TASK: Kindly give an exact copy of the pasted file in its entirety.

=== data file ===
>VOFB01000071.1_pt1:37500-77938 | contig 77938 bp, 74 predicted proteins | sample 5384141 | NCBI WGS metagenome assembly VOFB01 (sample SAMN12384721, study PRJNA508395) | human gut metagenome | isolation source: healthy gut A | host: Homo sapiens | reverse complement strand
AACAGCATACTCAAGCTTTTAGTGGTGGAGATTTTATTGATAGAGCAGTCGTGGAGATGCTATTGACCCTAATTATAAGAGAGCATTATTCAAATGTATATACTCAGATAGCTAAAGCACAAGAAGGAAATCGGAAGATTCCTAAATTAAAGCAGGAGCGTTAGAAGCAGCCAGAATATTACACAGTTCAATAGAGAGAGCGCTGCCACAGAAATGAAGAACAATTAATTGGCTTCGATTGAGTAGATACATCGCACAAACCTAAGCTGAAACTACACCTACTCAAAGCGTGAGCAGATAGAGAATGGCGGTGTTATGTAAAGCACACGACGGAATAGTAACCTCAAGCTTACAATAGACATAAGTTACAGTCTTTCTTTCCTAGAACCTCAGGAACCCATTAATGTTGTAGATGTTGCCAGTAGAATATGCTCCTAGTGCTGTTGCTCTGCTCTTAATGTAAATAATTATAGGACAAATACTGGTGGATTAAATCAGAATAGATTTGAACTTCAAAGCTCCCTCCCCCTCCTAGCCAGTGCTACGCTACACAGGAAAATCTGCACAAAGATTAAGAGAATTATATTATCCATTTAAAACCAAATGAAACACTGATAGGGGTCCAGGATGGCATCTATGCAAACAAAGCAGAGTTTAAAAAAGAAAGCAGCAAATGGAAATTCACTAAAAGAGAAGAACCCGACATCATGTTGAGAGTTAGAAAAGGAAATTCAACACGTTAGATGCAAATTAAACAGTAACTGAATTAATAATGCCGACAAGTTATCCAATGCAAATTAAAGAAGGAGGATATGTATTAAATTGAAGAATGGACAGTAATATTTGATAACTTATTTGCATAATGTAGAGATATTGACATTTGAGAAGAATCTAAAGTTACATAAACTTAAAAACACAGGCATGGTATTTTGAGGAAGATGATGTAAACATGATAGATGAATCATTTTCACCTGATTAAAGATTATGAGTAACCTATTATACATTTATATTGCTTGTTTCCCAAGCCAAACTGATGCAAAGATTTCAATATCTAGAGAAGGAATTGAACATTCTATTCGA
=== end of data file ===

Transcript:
>VOFB01000071.1_pt1:37500-77938 | contig 77938 bp, 74 predicted proteins | sample 5384141 | NCBI WGS metagenome assembly VOFB01 (sample SAMN12384721, study PRJNA508395) | human gut metagenome | isolation source: healthy gut A | host: Homo sapiens | reverse complement strand
AACAGCATACTCAAGCTTTTAGTGGTGGAGATTTTATTGATAGAGCAGTCGTGGAGATGCTATTGACCCTAATTATAAGAGAGCATTATTCAAATGTATATACTCAGATAGCTAAAGCACAAGAAGGAAATCGGAAGATTCCTAAATTAAAGCAGGAGCGTTAGAAGCAGCCAGAATATTACACAGTTCAATAGAGAGAGCGCTGCCACAGAAATGAAGAACAATTAATTGGCTTCGATTGAGTAGATACATCGCACAAACCTAAGCTGAAACTACACCTACTCAAAGCGTGAGCAGATAGAGAATGGCGGTGTTATGTAAAGCACACGACGGAATAGTAACCTCAAGCTTACAATAGACATAAGTTACAGTCTTTCTTTCCTAGAACCTCAGGAACCCATTAATGTTGTAGATGTTGCCAGTAGAATATGCTCCTAGTGCTGTTGCTCTGCTCTTAATGTAAATAATTATAGGACAAATACTGGTGGATTAAATCAGAATAGATTTGAACTTCAAAGCTCCCTCCCCCTCCTAGCCAGTGCTACGCTACACAGGAAAATCTGCACAAAGATTAAGAGAATTATATTATCCATTTAAAACCAAATGAAACACTGATAGGGGTCCAGGATGGCATCTATGCAAACAAAGCAGAGTTTAAAAAAGAAAGCAGCAAATGGAAATTCACTAAAAGAGAAGAACCCGACATCATGTTGAGAGTTAGAAAAGGAAATTCAACACGTTAGATGCAAATTAAACAGTAACTGAATTAATAATGCCGACAAGTTATCCAATGCAAATTAAAGAAGGAGGATATGTATTAAATTGAAGAATGGACAGTAATATTTGATAACTTATTTGCATAATGTAGAGATATTGACATTTGAGAAGAATCTAAAGTTACATAAACTTAAAAACACAGGCATGGTATTTTGAGGAAGATGATGTAAACATGATAGATGAATCATTTTCACCTGATTAAAGATTATGAGTAACCTATTATACATTTATATTGCTTGTTTCCCAAGCCAAACTGATGCAAAGATTTCAATATCTAGAGAAGGAATTGAACATTCTATTCGA